Swedish immigrant George Hansen may speak slowly, but there’s nothing tentative about his quest for justice from the barbed end of a whaling harpoon. He has a score to settle against McNeil, the local grandee who metes out eminent domain through a hired gun, with Hansen’s father only the latest fatality. Shot in ten days by one-time Technicolor specialist Ray Rennahan in a frequently impoverished one-take style that anticipates the involved gaze of Warhol’s films, Terror in a Texas Town is a specimen of terminal cinema without any real equal. No less than Lewis’s The Halliday Brand, Terror in a Texas Town is a Cold War Western with startling subtextual edges. Starring remorseful HUAC informant Sterling Hayden and boasting an uncredited script by the blacklisted Dalton Trumbo, Terror in a Texas Town is the anti-High Noon–a film that takes seriously the possibility of a community uniting against a regime of political violence. It’s also gonzo-and-a-half enough to convince Western-skeptical film fans that something important is missing from their lives. (KW) —Northwest Chicago Film Society
American low-budget filmmaker Joseph H. Lewis began his long screen career editing such Republic serials as The Miracle Rider (1935) and The Undersea Kingdom (1936). Lewis was elevated to director with Courage of the West, a 1937 Universal oater that also marked the debut of crooner Bob Baker. As a director, Lewis would remain in the Western field well into the television era, earning the nickname of “Wagon Wheel Joe” because of a penchant for framing shots through the spokes of a wagon wheel. The moniker was bestowed upon him by fellow B-Western expert Oliver Drake, but unlike Drake, Lewis’ oeuvre managed to stand out in a crowded field, mainly due to careful lighting and other atmospheric touches not often considered sine qua non in low-budget filmmaking. Turning increasingly to thrillers, Lewis later directed Bela Lugosi in one of the veteran screen ghoul’s better later vehicles, Monogram’s The Invisible Ghost (1941), and even more importantly… read more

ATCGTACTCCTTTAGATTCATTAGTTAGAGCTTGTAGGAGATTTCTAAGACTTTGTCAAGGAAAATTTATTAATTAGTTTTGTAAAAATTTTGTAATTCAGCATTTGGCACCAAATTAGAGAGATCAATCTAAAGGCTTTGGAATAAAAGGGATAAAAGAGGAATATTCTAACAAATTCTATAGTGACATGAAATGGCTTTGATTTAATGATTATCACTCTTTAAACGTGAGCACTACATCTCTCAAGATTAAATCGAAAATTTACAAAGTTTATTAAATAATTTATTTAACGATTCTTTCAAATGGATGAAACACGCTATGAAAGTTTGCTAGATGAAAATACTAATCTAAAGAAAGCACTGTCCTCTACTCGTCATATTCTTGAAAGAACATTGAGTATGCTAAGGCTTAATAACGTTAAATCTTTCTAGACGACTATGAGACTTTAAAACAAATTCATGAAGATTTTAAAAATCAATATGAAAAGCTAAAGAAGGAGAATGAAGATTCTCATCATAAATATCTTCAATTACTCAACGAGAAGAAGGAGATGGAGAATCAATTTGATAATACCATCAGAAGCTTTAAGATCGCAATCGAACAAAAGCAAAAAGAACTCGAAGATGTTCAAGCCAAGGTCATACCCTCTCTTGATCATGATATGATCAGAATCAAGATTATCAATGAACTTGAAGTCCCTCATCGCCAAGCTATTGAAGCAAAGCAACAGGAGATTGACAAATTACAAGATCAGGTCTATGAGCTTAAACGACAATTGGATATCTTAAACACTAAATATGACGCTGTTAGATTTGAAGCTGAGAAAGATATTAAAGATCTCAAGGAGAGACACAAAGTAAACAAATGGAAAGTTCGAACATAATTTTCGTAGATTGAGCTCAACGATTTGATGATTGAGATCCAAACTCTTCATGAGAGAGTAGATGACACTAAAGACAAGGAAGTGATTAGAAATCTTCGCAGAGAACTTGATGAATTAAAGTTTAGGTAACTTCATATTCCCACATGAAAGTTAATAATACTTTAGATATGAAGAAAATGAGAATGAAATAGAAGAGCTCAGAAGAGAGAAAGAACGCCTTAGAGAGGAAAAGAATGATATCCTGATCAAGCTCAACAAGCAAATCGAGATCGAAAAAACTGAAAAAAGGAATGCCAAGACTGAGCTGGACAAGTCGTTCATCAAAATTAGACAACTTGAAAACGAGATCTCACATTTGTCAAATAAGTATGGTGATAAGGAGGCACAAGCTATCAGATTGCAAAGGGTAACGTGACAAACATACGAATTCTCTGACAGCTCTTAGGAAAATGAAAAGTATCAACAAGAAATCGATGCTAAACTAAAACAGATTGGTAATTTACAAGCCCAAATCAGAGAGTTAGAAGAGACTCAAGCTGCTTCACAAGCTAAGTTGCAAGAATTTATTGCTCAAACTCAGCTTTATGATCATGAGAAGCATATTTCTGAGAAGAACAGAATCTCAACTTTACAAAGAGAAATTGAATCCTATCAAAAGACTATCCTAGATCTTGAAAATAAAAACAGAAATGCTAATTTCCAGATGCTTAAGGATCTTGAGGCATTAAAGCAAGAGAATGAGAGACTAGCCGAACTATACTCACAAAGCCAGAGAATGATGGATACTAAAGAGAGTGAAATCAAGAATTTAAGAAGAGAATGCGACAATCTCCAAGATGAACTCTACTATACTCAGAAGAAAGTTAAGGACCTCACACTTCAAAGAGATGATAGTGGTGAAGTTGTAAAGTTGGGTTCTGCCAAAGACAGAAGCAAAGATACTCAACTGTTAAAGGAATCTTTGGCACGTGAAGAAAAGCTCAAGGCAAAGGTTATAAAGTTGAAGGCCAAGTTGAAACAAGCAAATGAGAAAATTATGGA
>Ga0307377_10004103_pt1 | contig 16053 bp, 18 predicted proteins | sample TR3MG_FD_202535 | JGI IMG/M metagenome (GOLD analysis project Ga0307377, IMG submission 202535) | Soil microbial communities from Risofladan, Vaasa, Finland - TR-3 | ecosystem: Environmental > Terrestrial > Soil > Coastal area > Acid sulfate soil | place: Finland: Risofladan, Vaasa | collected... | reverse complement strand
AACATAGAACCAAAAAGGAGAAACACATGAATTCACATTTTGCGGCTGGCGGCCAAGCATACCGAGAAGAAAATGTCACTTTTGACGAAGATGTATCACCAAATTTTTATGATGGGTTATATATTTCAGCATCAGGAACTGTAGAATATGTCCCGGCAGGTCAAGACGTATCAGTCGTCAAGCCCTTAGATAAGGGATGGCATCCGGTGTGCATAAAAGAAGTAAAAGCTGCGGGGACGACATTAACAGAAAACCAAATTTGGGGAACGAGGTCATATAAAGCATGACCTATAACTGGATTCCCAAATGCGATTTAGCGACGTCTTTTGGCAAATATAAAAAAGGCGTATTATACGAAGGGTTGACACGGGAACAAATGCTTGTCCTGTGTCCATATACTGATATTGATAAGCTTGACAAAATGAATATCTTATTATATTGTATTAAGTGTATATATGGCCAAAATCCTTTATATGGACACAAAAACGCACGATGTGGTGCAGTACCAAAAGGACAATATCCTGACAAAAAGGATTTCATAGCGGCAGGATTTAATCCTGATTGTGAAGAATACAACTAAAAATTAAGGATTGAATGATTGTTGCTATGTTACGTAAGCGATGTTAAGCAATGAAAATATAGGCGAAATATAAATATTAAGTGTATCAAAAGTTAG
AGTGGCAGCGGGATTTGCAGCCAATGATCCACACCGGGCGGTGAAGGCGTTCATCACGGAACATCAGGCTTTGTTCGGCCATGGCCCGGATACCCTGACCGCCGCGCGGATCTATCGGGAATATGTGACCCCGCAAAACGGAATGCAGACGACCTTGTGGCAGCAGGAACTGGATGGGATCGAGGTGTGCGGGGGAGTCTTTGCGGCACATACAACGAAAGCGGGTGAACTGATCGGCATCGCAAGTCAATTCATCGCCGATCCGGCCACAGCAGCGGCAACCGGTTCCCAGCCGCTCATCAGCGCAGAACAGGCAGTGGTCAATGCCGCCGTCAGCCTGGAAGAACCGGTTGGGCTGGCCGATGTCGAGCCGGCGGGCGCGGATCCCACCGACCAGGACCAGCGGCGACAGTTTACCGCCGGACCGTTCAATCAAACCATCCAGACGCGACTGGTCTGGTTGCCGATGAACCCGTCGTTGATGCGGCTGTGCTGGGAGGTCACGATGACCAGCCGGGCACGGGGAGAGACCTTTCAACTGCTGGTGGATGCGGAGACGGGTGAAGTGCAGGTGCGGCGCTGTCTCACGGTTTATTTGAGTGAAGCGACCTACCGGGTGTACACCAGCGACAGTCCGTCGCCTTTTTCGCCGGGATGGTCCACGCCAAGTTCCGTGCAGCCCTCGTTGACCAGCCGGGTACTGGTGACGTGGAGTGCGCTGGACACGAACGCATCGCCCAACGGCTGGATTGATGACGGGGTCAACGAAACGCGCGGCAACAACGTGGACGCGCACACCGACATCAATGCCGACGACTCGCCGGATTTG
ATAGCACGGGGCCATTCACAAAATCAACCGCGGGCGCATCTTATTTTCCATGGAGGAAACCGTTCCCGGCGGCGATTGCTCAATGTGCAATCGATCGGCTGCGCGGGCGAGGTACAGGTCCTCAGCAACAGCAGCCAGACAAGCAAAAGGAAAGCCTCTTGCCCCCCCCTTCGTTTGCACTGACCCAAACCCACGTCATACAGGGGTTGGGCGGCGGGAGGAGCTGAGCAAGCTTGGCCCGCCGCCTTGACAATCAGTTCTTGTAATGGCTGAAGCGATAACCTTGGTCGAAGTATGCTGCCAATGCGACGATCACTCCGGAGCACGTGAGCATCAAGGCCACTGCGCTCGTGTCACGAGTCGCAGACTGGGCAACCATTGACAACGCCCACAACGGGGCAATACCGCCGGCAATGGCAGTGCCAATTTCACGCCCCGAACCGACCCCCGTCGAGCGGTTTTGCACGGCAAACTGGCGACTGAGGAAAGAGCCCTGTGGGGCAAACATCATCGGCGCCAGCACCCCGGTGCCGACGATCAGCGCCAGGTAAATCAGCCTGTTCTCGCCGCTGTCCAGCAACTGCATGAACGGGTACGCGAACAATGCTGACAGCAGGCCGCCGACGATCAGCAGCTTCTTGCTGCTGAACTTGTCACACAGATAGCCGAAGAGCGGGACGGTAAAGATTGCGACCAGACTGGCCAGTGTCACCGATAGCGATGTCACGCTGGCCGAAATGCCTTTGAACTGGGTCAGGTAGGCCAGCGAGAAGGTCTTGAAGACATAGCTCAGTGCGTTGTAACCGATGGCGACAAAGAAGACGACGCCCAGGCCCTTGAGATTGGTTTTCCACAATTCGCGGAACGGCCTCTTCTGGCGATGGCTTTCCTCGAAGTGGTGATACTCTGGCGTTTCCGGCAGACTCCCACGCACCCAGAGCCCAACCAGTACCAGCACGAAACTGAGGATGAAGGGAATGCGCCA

Just before riding off into the sunset of semi-retirement, B-movie specialist Lewis had one final ace up his sleeve; namely, an offbeat western that ranks amongst his finest work. Hayden is the returning Swedish seaman, rigid in his determination to get to the bottom of the circumstances surrounding his father's death. Brilliantly economical with scenes framed perfectly by a master bowing out with considerable style.
sterling hayden was a genuine seaman who had circumnavigated the globe several times before settling in hollywood and who always claimed he cared nothing for acting, only taking parts to finance his ships and voyages. he may not have killed any whales but he was quite a famous fisherman on the grand banks of newfoundland.